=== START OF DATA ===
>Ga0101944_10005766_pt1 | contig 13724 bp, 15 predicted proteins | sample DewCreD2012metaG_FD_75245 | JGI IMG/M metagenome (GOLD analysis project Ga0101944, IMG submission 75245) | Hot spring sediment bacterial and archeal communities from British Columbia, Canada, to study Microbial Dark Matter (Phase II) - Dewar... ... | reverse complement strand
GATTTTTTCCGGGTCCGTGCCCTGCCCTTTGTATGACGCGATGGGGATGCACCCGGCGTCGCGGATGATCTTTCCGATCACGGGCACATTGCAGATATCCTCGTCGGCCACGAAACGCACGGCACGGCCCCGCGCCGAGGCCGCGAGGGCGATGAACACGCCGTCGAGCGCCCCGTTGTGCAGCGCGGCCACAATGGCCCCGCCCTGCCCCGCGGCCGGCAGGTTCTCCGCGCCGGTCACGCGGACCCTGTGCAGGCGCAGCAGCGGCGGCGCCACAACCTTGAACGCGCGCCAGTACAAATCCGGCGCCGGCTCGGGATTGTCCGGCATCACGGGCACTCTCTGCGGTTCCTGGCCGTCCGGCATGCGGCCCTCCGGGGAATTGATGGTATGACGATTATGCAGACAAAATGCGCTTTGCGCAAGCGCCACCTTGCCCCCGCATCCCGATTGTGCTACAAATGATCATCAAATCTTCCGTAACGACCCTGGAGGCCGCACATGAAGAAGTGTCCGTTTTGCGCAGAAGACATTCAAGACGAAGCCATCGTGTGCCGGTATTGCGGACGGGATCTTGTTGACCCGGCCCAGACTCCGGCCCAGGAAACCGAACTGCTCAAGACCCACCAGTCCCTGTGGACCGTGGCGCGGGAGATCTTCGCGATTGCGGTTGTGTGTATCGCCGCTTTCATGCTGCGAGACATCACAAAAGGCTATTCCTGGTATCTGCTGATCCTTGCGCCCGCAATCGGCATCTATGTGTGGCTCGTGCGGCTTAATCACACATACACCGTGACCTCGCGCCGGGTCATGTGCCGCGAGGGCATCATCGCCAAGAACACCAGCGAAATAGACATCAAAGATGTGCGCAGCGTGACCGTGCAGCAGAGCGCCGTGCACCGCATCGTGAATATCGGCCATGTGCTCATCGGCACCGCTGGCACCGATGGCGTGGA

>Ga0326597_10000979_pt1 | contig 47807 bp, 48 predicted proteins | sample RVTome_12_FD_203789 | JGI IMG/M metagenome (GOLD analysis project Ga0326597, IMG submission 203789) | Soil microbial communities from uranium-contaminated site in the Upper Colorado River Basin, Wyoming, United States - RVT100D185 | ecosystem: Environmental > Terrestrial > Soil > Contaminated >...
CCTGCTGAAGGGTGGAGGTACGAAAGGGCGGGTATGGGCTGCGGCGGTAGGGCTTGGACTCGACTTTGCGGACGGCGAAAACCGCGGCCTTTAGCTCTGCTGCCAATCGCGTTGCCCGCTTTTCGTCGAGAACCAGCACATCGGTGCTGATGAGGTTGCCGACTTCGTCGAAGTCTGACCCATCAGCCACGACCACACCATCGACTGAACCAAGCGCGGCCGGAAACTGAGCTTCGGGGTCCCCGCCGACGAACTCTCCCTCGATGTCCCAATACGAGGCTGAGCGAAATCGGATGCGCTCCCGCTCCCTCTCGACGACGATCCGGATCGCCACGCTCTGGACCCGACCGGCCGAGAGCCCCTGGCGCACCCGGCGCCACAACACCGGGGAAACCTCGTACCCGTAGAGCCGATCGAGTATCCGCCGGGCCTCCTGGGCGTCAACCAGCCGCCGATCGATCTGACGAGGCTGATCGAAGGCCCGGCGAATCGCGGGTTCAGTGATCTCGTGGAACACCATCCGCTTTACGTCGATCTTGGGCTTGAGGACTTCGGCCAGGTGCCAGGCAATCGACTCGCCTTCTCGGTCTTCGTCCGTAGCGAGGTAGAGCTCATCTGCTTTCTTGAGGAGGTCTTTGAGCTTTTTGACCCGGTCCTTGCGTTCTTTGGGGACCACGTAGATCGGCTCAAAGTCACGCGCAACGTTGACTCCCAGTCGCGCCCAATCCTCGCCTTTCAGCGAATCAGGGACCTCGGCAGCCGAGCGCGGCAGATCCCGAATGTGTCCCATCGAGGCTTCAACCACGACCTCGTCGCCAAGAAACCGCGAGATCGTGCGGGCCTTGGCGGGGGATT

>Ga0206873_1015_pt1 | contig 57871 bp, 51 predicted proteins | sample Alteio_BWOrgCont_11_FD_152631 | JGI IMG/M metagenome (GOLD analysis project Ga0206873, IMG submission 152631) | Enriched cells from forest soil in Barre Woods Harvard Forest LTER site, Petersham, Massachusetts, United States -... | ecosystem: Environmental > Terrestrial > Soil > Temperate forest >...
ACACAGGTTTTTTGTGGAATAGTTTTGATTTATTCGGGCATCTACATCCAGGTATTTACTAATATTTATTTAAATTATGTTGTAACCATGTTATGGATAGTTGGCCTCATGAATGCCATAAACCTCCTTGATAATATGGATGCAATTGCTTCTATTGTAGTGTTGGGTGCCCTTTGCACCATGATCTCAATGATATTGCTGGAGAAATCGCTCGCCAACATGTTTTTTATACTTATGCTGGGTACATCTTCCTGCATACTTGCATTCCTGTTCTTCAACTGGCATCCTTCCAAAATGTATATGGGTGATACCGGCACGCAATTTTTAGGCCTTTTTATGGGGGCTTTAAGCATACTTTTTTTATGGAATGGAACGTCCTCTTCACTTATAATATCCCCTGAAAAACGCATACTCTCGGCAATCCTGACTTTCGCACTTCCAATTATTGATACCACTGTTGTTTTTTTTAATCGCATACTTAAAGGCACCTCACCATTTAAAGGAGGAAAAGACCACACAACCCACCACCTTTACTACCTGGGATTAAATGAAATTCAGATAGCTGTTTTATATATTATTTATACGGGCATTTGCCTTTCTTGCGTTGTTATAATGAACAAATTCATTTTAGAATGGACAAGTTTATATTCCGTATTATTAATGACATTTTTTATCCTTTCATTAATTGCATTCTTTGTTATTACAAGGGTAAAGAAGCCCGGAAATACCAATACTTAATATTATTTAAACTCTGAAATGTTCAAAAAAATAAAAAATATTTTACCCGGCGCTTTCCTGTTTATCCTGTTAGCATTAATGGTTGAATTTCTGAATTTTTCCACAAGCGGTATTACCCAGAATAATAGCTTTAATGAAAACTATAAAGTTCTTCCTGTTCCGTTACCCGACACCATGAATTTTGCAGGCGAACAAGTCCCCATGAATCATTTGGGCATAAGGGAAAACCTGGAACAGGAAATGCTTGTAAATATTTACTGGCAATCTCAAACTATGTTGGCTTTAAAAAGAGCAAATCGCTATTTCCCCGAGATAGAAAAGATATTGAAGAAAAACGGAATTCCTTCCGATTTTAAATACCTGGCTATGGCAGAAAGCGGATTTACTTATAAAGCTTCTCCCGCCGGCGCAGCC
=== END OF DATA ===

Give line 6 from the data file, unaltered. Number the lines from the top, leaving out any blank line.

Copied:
ACACAGGTTTTTTGTGGAATAGTTTTGATTTATTCGGGCATCTACATCCAGGTATTTACTAATATTTATTTAAATTATGTTGTAACCATGTTATGGATAGTTGGCCTCATGAATGCCATAAACCTCCTTGATAATATGGATGCAATTGCTTCTATTGTAGTGTTGGGTGCCCTTTGCACCATGATCTCAATGATATTGCTGGAGAAATCGCTCGCCAACATGTTTTTTATACTTATGCTGGGTACATCTTCCTGCATACTTGCATTCCTGTTCTTCAACTGGCATCCTTCCAAAATGTATATGGGTGATACCGGCACGCAATTTTTAGGCCTTTTTATGGGGGCTTTAAGCATACTTTTTTTATGGAATGGAACGTCCTCTTCACTTATAATATCCCCTGAAAAACGCATACTCTCGGCAATCCTGACTTTCGCACTTCCAATTATTGATACCACTGTTGTTTTTTTTAATCGCATACTTAAAGGCACCTCACCATTTAAAGGAGGAAAAGACCACACAACCCACCACCTTTACTACCTGGGATTAAATGAAATTCAGATAGCTGTTTTATATATTATTTATACGGGCATTTGCCTTTCTTGCGTTGTTATAATGAACAAATTCATTTTAGAATGGACAAGTTTATATTCCGTATTATTAATGACATTTTTTATCCTTTCATTAATTGCATTCTTTGTTATTACAAGGGTAAAGAAGCCCGGAAATACCAATACTTAATATTATTTAAACTCTGAAATGTTCAAAAAAATAAAAAATATTTTACCCGGCGCTTTCCTGTTTATCCTGTTAGCATTAATGGTTGAATTTCTGAATTTTTCCACAAGCGGTATTACCCAGAATAATAGCTTTAATGAAAACTATAAAGTTCTTCCTGTTCCGTTACCCGACACCATGAATTTTGCAGGCGAACAAGTCCCCATGAATCATTTGGGCATAAGGGAAAACCTGGAACAGGAAATGCTTGTAAATATTTACTGGCAATCTCAAACTATGTTGGCTTTAAAAAGAGCAAATCGCTATTTCCCCGAGATAGAAAAGATATTGAAGAAAAACGGAATTCCTTCCGATTTTAAATACCTGGCTATGGCAGAAAGCGGATTTACTTATAAAGCTTCTCCCGCCGGCGCAGCC